Enterprises Flee Rising Job Board Fees
The news isnt great for Monster. The Maynard, Mass., company saw profit drop last year, reporting fourth-quarter revenue of $115 million: a 4 percent drop from its year-earlier figure of $120 million.
But the news could be great for job seekers. Bill Warren, executive director of the association, said that because of the skyrocketing listing fees of job boards, employers typically only post about 10 percent or less of total open jobs on commercial sites. Unisys, for example, currently has about 400 open positions listed on DirectEmployers.com, but only 32 listed on commercial sites, said Warren, in Indianapolis. DirectEmployers.com, in contrast, will include all job listings available at its member companies at any given time. As of Tuesday, the site had an aggregate of 162,000 jobs.
The move comes as commercial job board listing fees have been growing fast. Whereas fees to join the Recruiting Association Inc. range from $6,000 to $60,000 per year, depending on company size, commercial job boards charge companies about five times that amount for a comparable number of listings, Warren said. And those fees are growing at a giddy rate, as much as doubling year-to-year for some employers, said Warren, who founded Online Career Center, the Internets first career site, and also served as president of Monster.com. (As with commercial job boards, DirectEmployers.com comes at no cost to job seekers.)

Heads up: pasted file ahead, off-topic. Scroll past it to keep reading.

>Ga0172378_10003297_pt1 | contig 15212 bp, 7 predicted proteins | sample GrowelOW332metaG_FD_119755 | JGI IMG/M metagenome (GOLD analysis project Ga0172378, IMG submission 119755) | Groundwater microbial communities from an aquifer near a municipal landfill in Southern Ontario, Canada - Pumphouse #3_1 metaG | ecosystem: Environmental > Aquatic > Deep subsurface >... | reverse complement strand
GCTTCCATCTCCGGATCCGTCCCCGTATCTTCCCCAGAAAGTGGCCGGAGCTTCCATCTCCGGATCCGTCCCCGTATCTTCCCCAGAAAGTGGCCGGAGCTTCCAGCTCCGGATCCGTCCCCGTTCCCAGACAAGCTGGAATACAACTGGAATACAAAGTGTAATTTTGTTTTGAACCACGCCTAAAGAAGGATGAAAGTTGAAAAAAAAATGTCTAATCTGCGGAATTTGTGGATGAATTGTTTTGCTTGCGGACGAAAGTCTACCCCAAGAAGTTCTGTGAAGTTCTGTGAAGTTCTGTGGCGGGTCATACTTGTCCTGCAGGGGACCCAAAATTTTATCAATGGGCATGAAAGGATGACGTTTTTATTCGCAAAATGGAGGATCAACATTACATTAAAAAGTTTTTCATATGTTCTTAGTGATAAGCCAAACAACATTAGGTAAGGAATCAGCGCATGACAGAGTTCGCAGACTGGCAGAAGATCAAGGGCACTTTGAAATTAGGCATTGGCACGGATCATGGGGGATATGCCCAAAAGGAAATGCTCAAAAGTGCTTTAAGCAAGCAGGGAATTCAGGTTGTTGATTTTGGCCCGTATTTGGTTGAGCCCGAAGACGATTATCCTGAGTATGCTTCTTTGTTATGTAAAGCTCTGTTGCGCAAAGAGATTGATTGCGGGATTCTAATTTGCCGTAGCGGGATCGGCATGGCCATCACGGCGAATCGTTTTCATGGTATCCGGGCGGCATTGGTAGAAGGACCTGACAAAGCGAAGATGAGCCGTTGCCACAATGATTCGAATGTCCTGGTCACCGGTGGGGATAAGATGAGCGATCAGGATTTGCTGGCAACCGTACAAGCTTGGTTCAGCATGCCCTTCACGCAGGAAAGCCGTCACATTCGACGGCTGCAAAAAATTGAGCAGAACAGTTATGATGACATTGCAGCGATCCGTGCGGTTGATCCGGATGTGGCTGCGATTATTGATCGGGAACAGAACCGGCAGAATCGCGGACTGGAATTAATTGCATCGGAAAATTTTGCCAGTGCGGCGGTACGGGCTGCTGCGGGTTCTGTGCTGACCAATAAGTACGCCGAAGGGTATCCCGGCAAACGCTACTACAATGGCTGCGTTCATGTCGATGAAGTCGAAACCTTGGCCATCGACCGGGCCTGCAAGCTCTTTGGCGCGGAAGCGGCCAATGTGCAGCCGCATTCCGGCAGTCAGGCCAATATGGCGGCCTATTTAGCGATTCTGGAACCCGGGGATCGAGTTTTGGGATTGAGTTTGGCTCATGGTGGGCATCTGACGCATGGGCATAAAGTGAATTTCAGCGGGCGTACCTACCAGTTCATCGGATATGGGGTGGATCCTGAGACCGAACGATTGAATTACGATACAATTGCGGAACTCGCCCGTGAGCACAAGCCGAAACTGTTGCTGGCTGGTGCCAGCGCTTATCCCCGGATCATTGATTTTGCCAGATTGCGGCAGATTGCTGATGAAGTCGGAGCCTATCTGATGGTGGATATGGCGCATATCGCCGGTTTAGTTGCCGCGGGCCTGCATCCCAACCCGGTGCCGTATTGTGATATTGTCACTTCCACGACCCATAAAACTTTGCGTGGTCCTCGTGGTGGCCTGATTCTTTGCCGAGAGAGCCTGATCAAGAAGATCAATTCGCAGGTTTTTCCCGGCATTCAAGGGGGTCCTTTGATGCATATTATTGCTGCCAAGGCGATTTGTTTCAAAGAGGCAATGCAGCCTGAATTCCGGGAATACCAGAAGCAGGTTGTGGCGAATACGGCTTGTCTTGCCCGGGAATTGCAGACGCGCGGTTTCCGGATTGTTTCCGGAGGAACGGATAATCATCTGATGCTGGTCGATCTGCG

Warren said that he doesnt expect Monster to shrivel up and die anytime soon. "At this point, were just a week old, so probably not," he said. "Certainly this site will be factored into [employers] overall recruiting strategy."